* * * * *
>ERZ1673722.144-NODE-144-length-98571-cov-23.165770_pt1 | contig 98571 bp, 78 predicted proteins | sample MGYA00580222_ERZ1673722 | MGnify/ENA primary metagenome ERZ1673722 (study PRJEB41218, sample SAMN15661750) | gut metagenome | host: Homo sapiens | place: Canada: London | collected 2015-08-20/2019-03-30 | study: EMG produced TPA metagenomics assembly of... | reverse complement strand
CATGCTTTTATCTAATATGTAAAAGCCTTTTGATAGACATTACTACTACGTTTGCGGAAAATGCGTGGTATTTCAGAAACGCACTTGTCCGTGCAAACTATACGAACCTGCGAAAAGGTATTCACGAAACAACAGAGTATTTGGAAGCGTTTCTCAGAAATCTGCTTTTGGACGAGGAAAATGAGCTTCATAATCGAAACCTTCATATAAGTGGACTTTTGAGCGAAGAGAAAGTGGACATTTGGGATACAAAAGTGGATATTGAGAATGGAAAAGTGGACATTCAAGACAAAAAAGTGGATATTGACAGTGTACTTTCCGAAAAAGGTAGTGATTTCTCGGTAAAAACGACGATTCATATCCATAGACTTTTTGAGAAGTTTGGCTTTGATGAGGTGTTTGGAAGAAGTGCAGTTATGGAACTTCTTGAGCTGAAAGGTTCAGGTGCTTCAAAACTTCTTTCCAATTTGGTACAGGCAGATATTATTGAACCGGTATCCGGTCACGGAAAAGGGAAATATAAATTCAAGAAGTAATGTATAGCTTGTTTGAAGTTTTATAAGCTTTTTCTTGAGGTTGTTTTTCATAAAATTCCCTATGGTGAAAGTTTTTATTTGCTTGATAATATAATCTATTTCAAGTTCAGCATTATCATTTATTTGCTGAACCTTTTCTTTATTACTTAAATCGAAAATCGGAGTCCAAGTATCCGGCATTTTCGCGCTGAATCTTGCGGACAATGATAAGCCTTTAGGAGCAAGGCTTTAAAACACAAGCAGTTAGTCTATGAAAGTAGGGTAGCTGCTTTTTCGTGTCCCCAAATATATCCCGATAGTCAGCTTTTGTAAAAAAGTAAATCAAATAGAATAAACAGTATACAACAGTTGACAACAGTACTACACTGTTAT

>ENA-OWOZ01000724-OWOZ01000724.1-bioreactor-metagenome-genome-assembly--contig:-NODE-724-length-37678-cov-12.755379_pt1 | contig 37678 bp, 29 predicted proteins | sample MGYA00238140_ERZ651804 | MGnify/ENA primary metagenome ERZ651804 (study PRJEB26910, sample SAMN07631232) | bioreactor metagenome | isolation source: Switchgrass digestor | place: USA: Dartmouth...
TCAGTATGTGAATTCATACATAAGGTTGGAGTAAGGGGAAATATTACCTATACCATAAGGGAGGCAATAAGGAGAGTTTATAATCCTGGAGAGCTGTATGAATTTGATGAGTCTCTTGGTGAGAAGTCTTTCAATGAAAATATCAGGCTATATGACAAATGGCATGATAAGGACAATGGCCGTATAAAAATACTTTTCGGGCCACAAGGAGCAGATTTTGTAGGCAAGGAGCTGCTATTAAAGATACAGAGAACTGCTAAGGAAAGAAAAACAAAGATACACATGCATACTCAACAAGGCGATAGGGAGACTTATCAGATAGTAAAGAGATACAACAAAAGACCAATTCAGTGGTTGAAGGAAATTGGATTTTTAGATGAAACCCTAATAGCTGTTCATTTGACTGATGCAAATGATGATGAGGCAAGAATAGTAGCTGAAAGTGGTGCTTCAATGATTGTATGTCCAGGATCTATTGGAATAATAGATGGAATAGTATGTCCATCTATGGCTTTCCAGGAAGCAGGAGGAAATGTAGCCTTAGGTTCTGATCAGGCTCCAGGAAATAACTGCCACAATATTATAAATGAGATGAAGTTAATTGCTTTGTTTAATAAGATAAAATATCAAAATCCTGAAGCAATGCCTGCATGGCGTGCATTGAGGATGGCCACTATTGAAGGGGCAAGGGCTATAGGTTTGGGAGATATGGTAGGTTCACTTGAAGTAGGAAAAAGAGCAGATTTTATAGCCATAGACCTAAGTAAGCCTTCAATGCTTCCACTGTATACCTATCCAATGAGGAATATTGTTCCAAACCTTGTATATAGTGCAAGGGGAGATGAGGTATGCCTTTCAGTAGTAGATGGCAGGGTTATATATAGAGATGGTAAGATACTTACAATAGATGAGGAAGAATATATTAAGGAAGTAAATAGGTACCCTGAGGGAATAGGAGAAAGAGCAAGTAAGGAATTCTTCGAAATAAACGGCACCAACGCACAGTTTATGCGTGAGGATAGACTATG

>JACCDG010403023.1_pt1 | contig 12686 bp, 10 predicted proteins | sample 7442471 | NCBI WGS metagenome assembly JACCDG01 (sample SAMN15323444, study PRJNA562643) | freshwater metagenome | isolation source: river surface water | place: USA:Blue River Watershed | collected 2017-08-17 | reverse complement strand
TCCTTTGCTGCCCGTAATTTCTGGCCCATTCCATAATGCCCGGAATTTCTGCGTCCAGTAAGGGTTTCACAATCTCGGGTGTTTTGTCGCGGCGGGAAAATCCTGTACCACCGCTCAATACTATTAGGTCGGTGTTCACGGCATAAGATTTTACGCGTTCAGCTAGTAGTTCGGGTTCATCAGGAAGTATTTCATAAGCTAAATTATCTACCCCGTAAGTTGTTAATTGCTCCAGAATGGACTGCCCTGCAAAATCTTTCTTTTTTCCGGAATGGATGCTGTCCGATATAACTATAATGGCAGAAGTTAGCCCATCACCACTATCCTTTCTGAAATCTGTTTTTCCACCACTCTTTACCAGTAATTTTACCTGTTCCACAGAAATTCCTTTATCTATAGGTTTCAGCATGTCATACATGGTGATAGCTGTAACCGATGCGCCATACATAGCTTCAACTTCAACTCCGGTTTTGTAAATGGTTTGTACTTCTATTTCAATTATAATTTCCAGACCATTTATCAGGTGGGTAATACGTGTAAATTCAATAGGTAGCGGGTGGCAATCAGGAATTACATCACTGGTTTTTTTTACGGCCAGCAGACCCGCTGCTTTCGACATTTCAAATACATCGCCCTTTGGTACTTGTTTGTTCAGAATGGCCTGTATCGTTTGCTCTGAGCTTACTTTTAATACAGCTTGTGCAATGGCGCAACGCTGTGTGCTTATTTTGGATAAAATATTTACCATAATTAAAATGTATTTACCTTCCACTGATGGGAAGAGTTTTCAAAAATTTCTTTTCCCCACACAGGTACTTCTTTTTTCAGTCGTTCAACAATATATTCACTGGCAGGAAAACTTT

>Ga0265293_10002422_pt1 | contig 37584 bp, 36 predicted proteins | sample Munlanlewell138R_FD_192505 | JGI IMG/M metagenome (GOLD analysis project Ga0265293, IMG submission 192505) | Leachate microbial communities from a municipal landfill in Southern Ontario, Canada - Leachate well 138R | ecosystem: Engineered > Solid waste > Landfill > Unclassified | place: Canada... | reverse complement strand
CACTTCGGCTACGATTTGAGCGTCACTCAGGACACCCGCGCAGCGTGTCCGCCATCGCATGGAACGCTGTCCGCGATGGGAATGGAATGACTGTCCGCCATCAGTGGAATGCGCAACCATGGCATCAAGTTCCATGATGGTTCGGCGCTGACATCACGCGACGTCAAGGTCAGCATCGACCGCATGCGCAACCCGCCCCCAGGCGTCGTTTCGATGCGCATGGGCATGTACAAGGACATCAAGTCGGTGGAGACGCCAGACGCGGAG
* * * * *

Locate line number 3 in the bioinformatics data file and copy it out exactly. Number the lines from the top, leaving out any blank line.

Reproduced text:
>ENA-OWOZ01000724-OWOZ01000724.1-bioreactor-metagenome-genome-assembly--contig:-NODE-724-length-37678-cov-12.755379_pt1 | contig 37678 bp, 29 predicted proteins | sample MGYA00238140_ERZ651804 | MGnify/ENA primary metagenome ERZ651804 (study PRJEB26910, sample SAMN07631232) | bioreactor metagenome | isolation source: Switchgrass digestor | place: USA: Dartmouth...